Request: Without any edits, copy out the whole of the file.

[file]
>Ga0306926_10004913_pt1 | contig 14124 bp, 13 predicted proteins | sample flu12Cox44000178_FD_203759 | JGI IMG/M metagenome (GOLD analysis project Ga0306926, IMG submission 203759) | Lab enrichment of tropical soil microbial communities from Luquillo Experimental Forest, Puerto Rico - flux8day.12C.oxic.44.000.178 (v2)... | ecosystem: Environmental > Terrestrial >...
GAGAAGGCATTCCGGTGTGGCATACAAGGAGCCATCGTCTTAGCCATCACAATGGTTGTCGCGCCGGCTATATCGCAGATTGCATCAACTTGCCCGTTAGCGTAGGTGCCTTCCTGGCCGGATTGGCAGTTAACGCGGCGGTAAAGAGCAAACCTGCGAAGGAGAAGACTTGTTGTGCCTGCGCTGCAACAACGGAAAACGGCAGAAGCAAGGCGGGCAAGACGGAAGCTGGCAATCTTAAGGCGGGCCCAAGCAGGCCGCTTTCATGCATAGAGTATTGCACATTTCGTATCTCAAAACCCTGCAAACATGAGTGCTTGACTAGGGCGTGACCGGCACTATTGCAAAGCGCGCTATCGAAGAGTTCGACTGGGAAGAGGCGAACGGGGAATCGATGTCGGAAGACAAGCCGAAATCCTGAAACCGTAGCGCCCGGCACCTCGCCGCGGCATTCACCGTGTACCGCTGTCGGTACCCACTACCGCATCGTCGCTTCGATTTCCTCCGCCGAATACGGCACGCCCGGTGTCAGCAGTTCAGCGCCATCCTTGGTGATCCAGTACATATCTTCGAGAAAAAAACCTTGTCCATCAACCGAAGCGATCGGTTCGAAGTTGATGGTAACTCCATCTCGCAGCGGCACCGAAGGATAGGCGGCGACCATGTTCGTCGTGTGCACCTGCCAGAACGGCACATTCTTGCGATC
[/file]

>Ga0306926_10004913_pt1 | contig 14124 bp, 13 predicted proteins | sample flu12Cox44000178_FD_203759 | JGI IMG/M metagenome (GOLD analysis project Ga0306926, IMG submission 203759) | Lab enrichment of tropical soil microbial communities from Luquillo Experimental Forest, Puerto Rico - flux8day.12C.oxic.44.000.178 (v2)... | ecosystem: Environmental > Terrestrial >...
GAGAAGGCATTCCGGTGTGGCATACAAGGAGCCATCGTCTTAGCCATCACAATGGTTGTCGCGCCGGCTATATCGCAGATTGCATCAACTTGCCCGTTAGCGTAGGTGCCTTCCTGGCCGGATTGGCAGTTAACGCGGCGGTAAAGAGCAAACCTGCGAAGGAGAAGACTTGTTGTGCCTGCGCTGCAACAACGGAAAACGGCAGAAGCAAGGCGGGCAAGACGGAAGCTGGCAATCTTAAGGCGGGCCCAAGCAGGCCGCTTTCATGCATAGAGTATTGCACATTTCGTATCTCAAAACCCTGCAAACATGAGTGCTTGACTAGGGCGTGACCGGCACTATTGCAAAGCGCGCTATCGAAGAGTTCGACTGGGAAGAGGCGAACGGGGAATCGATGTCGGAAGACAAGCCGAAATCCTGAAACCGTAGCGCCCGGCACCTCGCCGCGGCATTCACCGTGTACCGCTGTCGGTACCCACTACCGCATCGTCGCTTCGATTTCCTCCGCCGAATACGGCACGCCCGGTGTCAGCAGTTCAGCGCCATCCTTGGTGATCCAGTACATATCTTCGAGAAAAAAACCTTGTCCATCAACCGAAGCGATCGGTTCGAAGTTGATGGTAACTCCATCTCGCAGCGGCACCGAAGGATAGGCGGCGACCATGTTCGTCGTGTGCACCTGCCAGAACGGCACATTCTTGCGATC